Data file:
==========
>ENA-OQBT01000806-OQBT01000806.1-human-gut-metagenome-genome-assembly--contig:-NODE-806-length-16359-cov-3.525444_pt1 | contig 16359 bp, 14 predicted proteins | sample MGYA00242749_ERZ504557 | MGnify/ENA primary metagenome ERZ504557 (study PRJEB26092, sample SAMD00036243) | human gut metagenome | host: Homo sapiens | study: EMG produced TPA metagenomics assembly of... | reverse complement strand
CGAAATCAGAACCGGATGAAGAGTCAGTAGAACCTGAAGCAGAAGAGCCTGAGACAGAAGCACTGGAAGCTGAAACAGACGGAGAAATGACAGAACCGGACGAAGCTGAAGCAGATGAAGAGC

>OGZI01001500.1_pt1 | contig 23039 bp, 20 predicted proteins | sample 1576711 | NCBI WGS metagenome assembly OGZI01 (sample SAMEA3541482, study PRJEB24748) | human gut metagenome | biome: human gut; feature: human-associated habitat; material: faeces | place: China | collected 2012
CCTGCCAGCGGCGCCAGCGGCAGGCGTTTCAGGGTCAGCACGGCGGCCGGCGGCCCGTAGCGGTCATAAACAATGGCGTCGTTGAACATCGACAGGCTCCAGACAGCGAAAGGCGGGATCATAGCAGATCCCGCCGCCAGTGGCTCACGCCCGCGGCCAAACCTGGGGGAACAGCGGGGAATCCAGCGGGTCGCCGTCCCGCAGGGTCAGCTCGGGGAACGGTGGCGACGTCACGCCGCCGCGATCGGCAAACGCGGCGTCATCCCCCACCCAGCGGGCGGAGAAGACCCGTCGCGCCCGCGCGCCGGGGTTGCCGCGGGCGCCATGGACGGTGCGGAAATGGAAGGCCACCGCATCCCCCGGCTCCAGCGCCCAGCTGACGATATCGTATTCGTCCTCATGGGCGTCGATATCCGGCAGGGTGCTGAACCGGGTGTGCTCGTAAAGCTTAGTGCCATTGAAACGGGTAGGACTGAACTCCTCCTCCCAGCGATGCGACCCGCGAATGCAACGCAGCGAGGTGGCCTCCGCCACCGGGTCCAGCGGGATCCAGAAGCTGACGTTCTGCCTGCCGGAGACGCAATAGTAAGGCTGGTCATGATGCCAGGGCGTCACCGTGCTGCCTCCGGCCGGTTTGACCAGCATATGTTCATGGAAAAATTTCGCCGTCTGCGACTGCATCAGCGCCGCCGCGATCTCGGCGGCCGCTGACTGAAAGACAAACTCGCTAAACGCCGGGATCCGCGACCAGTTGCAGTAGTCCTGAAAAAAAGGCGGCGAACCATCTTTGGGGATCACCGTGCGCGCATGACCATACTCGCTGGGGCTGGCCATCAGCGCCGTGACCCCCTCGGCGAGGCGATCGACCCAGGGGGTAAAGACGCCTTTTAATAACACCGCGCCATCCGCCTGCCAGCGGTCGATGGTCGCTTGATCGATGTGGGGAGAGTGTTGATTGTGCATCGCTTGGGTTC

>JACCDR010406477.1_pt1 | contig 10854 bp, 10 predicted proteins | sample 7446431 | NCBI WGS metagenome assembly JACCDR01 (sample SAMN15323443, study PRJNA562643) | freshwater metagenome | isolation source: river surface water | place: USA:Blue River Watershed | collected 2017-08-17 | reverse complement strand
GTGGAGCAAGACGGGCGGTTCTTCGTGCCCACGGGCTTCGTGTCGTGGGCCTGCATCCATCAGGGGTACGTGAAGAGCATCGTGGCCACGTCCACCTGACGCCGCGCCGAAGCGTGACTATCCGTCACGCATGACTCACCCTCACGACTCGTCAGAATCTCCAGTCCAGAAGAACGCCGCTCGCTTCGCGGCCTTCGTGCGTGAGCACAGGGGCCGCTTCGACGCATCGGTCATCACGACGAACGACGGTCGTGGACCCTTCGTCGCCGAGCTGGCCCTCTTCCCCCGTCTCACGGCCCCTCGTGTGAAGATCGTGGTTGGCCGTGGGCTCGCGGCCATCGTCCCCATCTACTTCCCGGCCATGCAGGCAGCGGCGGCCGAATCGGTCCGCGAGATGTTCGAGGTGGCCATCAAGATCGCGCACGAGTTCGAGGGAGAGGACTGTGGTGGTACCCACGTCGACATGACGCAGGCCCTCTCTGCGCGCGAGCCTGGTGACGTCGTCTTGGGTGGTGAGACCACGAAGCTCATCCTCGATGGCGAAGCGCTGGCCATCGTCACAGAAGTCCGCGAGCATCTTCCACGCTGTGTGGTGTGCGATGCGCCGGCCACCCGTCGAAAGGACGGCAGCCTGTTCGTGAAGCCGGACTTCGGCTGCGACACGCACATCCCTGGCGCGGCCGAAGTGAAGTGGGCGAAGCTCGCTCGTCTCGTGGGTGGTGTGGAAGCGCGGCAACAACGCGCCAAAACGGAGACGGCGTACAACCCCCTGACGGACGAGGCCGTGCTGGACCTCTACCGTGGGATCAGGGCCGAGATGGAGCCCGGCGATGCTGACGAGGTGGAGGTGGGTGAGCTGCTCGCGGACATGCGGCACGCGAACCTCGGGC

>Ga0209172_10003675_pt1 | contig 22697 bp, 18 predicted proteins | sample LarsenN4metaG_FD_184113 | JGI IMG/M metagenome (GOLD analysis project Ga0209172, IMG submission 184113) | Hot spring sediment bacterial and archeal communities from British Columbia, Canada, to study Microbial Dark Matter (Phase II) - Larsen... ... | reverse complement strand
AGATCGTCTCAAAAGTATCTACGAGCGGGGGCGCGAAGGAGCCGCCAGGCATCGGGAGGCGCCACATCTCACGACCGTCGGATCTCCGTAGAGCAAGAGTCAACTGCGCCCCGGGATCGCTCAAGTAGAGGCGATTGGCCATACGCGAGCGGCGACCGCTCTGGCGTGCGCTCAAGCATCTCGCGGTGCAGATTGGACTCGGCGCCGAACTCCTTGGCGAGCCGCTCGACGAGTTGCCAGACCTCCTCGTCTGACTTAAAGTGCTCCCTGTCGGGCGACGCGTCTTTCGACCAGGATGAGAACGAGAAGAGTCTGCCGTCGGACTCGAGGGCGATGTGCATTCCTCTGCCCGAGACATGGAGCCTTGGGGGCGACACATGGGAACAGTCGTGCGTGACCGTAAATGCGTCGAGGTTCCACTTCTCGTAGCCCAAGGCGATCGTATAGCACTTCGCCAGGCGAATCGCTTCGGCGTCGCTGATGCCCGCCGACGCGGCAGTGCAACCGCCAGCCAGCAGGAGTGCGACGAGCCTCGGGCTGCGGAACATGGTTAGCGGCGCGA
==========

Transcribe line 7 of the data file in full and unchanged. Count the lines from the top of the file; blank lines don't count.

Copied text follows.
>Ga0209172_10003675_pt1 | contig 22697 bp, 18 predicted proteins | sample LarsenN4metaG_FD_184113 | JGI IMG/M metagenome (GOLD analysis project Ga0209172, IMG submission 184113) | Hot spring sediment bacterial and archeal communities from British Columbia, Canada, to study Microbial Dark Matter (Phase II) - Larsen... ... | reverse complement strand